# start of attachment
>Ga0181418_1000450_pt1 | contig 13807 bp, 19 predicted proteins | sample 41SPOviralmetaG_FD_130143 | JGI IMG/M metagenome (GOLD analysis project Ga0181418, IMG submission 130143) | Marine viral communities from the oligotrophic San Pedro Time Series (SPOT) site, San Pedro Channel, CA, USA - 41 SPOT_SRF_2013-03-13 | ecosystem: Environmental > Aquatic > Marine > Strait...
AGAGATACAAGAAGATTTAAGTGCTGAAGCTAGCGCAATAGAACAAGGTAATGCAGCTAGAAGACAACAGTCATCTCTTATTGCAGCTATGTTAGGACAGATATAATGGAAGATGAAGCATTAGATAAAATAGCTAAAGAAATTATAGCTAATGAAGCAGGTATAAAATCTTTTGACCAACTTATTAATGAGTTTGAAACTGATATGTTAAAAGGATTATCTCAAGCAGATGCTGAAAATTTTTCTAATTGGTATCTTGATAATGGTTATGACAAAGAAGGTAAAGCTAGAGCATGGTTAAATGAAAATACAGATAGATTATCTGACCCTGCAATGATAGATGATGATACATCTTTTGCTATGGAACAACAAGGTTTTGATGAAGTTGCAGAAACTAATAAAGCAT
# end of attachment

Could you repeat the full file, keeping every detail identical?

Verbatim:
>Ga0181418_1000450_pt1 | contig 13807 bp, 19 predicted proteins | sample 41SPOviralmetaG_FD_130143 | JGI IMG/M metagenome (GOLD analysis project Ga0181418, IMG submission 130143) | Marine viral communities from the oligotrophic San Pedro Time Series (SPOT) site, San Pedro Channel, CA, USA - 41 SPOT_SRF_2013-03-13 | ecosystem: Environmental > Aquatic > Marine > Strait...
AGAGATACAAGAAGATTTAAGTGCTGAAGCTAGCGCAATAGAACAAGGTAATGCAGCTAGAAGACAACAGTCATCTCTTATTGCAGCTATGTTAGGACAGATATAATGGAAGATGAAGCATTAGATAAAATAGCTAAAGAAATTATAGCTAATGAAGCAGGTATAAAATCTTTTGACCAACTTATTAATGAGTTTGAAACTGATATGTTAAAAGGATTATCTCAAGCAGATGCTGAAAATTTTTCTAATTGGTATCTTGATAATGGTTATGACAAAGAAGGTAAAGCTAGAGCATGGTTAAATGAAAATACAGATAGATTATCTGACCCTGCAATGATAGATGATGATACATCTTTTGCTATGGAACAACAAGGTTTTGATGAAGTTGCAGAAACTAATAAAGCAT